Divers interested in visiting this site must have proof of recent deep diving experience and qualifications.

The Sutton - Mynt

The tragic Liverpool steamer "Sutton" which sank on her maiden voyage after leaving
Aberystwyth bound for Antwerp with a cargo of mineral concentrates.
Sunk 29th November 1925 with the loss of fourteen lives.

She lies at a depth of 30 mts or so, broken but recognisable, the seabed reflects light and visibility can be very good. The wreckage is populated with dead mans fingers, anenomies, lobsters, congers and shoals of fish - a very nice no stop dive.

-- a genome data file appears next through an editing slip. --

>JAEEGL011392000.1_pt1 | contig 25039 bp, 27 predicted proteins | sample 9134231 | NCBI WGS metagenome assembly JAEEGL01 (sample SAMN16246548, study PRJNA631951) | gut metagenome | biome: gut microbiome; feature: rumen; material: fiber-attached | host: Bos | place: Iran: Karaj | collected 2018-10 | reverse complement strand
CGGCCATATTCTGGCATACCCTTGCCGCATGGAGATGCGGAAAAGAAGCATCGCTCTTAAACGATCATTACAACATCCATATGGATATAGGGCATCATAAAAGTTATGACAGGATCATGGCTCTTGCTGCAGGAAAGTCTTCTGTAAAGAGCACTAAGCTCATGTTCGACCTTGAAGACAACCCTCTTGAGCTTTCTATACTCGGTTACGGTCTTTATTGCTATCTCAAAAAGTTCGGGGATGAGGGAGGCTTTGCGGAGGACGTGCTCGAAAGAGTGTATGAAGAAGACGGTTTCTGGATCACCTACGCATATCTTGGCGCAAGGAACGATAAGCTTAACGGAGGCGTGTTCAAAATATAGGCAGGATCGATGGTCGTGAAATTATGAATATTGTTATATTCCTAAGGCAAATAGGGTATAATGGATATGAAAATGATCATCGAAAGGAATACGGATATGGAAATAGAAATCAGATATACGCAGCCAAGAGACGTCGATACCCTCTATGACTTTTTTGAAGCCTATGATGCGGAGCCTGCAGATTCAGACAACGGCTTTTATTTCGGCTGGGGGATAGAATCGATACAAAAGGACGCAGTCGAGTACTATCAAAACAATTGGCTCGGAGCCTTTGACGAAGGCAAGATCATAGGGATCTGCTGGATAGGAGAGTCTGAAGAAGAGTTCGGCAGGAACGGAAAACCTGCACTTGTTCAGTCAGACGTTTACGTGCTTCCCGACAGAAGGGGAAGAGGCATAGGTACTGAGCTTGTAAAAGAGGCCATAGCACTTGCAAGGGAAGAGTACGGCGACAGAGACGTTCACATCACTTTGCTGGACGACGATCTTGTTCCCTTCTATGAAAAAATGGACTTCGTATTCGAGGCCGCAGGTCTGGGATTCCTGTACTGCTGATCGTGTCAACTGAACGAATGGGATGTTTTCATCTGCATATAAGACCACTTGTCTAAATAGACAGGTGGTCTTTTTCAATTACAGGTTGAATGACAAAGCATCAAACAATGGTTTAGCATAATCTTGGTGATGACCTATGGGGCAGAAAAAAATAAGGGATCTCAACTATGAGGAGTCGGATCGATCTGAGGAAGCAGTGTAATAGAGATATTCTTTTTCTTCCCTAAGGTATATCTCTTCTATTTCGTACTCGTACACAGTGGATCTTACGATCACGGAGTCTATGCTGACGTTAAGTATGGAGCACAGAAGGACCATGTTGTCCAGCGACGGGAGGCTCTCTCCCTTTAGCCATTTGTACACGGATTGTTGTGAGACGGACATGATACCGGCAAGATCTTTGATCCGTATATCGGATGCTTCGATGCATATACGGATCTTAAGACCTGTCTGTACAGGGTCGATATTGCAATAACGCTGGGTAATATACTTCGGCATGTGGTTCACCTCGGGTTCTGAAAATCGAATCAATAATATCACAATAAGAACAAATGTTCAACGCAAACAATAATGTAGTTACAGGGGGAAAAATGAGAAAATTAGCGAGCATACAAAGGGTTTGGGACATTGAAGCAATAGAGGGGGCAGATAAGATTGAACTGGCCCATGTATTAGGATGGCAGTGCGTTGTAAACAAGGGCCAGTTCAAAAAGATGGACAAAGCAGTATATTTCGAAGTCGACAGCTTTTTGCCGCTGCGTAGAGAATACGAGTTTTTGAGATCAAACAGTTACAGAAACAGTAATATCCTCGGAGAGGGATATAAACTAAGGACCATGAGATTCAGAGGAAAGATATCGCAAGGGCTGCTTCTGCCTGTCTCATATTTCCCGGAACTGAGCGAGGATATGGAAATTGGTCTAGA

We took John Liddiard to this site if you would like to view some of the stunning photos he took please click here.

For more info on The Sutton click here to read John Liddiard's article
"The Wrecks of Cardigan Bay"

Mark on Sutton

The Herefordshire - Cardigan Island

She was built in 1905 by Harland & Wolff at Belfast with a tonnage of 7182grt, a length of 452ft 4in, a beam of 54ft 4in and a service speed of 15 knots. Sister of the Worcestershire she was launched on 31st August 1905 and completed on 29th November.

On the outbreak of the First World War in 1914 Bibby Line's seven well-equipped steamers were all requisitioned by the Government. She remained on the Burma run until 25th July 1916 when she was requisitioned as a hospital ship for 380 patients serving Salonika, Mesopotamia and East Africa.